For an artist, scale can be as difficult to identify as medium, Turner adds. “My natural scale is large even though I am small,” she says. “I use overhead hoists in my studio to move pieces around that I’m working on.” But finding the right medium and scale weren’t the only challenges Turner faced. “Budding writers are told to write about what they know,” she says. “I grew up riding horses, so I decided to sculpt what I thought I knew about. I discovered I didn’t know as much about their anatomy as I thought so I asked a family friend who is a veterinarian a lot of questions.”
Attracted to complex shapes and rounded forms, Turner also needed to learn to fabricate. “I had no idea where to learn so I taught myself,” she says. “I annoyed every fabricator I could reach and studied online to find out what a metal sculpture could be in order to understand the parameters of the materials.”
Engineers told Turner it wasn’t possible for her to bend the complex shapes she was considering because slip rollers and presses only bend in one direction. So she developed her own unique hand-fabrication methods to produce them. Her first two horse sculptures, which she started in 2002, took one year to complete. “I learned a lot about fabricating and handling metal during that time,” she says. Working from the ground up and from the inside out, Turner bends ¼-inch round stock over a pipe armature, describing the contour of the subject in a 3-D line drawing. She uses butcher paper taped over the round stock, tracing the edge with a marker to make a pattern. She then cuts a piece from sheet metal, places it in a vise and bends it by hand.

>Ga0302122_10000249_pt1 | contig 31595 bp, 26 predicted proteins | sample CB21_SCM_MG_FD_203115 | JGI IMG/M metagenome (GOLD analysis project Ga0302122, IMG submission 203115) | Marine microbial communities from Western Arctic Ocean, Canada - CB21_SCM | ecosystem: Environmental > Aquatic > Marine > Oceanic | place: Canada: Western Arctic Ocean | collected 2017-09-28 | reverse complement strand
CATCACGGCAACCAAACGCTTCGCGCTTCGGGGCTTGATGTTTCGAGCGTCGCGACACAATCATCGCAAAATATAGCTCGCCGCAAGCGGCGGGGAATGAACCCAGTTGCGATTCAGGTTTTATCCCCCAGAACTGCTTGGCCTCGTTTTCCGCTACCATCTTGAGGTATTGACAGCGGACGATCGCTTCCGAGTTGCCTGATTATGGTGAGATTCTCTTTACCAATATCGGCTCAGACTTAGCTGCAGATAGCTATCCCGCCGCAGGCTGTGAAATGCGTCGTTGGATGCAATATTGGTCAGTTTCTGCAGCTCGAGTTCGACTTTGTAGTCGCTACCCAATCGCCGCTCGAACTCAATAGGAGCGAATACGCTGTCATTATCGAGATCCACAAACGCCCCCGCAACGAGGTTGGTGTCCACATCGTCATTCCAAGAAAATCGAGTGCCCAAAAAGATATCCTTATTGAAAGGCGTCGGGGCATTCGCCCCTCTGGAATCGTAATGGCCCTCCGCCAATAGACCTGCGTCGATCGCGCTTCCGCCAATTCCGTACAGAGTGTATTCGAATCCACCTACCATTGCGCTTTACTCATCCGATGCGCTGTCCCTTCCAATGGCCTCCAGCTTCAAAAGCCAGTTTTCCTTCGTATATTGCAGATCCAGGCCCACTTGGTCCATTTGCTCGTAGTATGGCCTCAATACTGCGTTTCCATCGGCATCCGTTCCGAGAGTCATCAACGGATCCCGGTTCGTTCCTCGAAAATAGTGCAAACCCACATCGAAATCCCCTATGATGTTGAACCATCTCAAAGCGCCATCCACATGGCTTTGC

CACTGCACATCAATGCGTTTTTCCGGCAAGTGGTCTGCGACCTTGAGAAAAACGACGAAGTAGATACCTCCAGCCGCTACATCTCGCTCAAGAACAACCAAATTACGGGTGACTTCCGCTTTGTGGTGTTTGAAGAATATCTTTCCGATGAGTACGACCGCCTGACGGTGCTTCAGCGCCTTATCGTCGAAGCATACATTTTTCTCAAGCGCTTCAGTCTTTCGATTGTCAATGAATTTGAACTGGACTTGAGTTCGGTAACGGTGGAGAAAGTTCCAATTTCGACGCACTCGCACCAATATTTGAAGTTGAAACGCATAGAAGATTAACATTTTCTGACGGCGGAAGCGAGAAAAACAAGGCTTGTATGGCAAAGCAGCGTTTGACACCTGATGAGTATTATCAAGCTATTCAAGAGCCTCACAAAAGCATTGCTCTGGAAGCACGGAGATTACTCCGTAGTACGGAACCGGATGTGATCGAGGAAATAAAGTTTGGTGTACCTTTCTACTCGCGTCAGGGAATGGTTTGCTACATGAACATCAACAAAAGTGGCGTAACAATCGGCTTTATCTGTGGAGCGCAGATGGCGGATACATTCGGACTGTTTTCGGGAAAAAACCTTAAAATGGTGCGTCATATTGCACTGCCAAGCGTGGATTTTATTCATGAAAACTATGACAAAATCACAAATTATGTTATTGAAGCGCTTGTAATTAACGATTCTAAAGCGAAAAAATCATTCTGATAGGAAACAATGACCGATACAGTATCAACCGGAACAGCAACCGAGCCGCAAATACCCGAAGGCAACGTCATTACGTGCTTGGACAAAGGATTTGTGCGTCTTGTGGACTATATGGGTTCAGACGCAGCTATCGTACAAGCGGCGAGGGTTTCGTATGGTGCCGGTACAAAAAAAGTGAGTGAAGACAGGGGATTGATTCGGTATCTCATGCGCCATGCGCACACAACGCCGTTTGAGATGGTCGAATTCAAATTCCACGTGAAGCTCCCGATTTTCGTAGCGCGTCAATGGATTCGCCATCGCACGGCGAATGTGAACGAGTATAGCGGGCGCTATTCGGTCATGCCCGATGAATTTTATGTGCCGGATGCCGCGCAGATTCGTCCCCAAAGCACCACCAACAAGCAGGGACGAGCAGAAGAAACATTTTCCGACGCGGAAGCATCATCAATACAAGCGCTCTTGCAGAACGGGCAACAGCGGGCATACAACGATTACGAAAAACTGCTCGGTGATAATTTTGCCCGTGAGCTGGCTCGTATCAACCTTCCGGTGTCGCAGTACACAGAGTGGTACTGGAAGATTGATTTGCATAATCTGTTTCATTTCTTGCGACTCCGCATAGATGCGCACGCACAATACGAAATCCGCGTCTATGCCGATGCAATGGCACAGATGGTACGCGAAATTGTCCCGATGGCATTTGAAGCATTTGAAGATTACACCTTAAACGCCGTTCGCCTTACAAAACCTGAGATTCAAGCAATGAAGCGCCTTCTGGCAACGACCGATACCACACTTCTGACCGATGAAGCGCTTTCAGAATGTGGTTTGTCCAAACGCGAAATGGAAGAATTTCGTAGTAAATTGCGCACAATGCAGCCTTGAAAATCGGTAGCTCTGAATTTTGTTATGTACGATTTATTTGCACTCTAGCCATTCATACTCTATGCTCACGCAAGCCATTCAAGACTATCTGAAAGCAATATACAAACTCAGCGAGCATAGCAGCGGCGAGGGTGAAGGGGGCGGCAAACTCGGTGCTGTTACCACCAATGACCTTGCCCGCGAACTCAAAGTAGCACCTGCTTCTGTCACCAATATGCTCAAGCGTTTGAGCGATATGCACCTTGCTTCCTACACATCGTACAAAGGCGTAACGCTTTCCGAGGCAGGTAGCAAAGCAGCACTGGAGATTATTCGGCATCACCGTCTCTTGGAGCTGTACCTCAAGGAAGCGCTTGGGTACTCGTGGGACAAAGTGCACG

On big bends or complex shapes, Turner’s go-to tool is a rosebud heating tip. “I don’t care for aluminum,” she says. “It’s lightweight and fairly easy to bend and it will take a translucent die color but it doesn’t respond well to heat. Stainless steel is one of my favorites because it holds a smoother bend than carbon steel. I don’t have to coat it with sealer. I can get a matte brush or high-polish finished, even achieve a faceted texture out of a weld bead; it’s like silver jewelry.” Turner sources carbon steel from a West Texas steel yard but also uses recycled metal. “I love recycled metal,” she says. “That’s what I started with because I needed a low-cost option at the time for materials.”
A leg injury in 2009 caused Turner to shift gears and work on smaller-scale horse sculptures (23 inch by 23 inch by 8 inch). New fabrication methods and the use of a waterjet may allow her to return to shaping metal with her signature open technique for a few larger-than-life sculptures. Turner’s new series features a figurative theme, though it retains some animal components. She plans to teach herself to copper electroplate antlers and other organic materials for these mixed metal sculptures.
Her pieces can be seen in their element on the 140 acres of the Johnson City-based Benini Studio and Sculpture Ranch. “I’ve discovered that metal has its own voice,” says Turner. “Whether it’s a chrome bumper or other auto parts, the remnants of farm equipment, swing sets or a stack of new steel, I begin each piece by playing ‘What if?’ I pay attention to form, gesture and movement, but ultimately, I let the metal guide me.” MM